Pioneer Cemeteries: Sculpture Gardens of the Old West

Pioneer Cemeteries: Sculpture Gardens of the Old West

Pioneer Cemeteries: Sculpture Gardens of the Old West

Pioneer Cemeteries: Sculpture Gardens of the Old West

Synopsis

As pioneers attempted to settle and civilize the "Wild West," cemeteries became important cultural centers. Filled with carved wooden headboards, inscribed local stones, and Italian marble statues, cemeteries functioned as symbols of stability and progress toward a European-inspired vision of Manifest Destiny. As repositories of art and history, these pioneer cemeteries tell the story of communities and visual culture emerging together within the developing landscape of the Old West.
Annette Stott traces this story through Rocky Mountain towns on the western frontier, from the unkempt "boot hills" of the early mining camps and cattle settlements to the more refined "fair mounts." She shows how people from Asia, Europe, and the Americas contributed to the visual character of the mountain cemeteries, and how the sepulchral garden functioned as an open-air gallery of public sculpture, at once a site for relaxation, learning, and social ritual. Here, widespread participation in a variety of ceremonies brought mountain communities together with a frequency almost unimaginable today. Illustrated with eighty-three striking photographs, this book shows how the pioneer cemetery emerged as a site of public sculpture and cultural transmission in which each carved or molded monument played dual (and sometimes conflicting) public and private roles, recording the community's history and values while memorializing individuals and events.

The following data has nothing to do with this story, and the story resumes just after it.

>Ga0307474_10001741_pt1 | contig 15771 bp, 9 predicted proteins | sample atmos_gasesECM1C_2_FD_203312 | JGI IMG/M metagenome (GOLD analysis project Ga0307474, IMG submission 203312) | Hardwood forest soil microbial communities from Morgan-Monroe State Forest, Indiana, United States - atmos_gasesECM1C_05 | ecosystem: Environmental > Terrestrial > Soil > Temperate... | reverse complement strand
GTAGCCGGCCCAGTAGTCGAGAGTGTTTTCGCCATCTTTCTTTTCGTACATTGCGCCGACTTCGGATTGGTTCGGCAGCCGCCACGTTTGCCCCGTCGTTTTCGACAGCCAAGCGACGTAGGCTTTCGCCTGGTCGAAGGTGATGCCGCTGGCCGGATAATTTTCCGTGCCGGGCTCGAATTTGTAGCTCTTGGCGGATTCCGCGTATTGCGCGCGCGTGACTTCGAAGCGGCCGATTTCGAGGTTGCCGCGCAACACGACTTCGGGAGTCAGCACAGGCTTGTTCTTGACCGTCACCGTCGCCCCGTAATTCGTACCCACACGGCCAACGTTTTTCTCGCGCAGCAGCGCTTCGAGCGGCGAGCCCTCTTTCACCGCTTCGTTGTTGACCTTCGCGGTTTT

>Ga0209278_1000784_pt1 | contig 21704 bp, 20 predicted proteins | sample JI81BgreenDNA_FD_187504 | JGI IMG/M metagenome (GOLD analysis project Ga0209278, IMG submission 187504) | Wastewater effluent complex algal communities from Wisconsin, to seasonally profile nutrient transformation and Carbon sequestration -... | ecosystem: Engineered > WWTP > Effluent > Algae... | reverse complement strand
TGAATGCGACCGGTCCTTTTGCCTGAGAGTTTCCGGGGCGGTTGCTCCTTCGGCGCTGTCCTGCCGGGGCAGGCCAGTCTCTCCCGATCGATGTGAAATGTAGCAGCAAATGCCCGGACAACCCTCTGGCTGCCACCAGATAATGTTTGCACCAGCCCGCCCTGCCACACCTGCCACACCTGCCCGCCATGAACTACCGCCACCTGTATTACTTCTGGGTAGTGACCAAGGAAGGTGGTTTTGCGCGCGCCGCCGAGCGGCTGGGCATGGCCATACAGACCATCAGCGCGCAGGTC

Excerpt

Cemeteries have become comfortable places for me in recent years. I have explored so many that each new one presents familiar relief carvings, statues, mourning verses, and monuments in shapes and patterns to which I have grown accustomed. This must be how it felt to Americans in the nineteenth century, when cemeteries were better integrated into community life and monuments were revisited like old friends. There was a time when I gave cemeteries a wide berth, going there only when required for a family burial. If I thought of these places at all, it was mainly in conjunction with Halloween. But I discovered cemeteries in a new way in the 1980s while teaching the history of American art to college students at Winthrop University. Finding examples of nineteenth-century American sculpture in Rock Hill, South Carolina, was a challenge before I came across a cemetery just a few blocks from campus. There a small collection of white marble angels and statues of children opened up new perspectives in a different context for my students. A few years later, a postdoctoral appointment at Harvard gave me the opportunity to use Mt. Auburn Cemetery as my . . .

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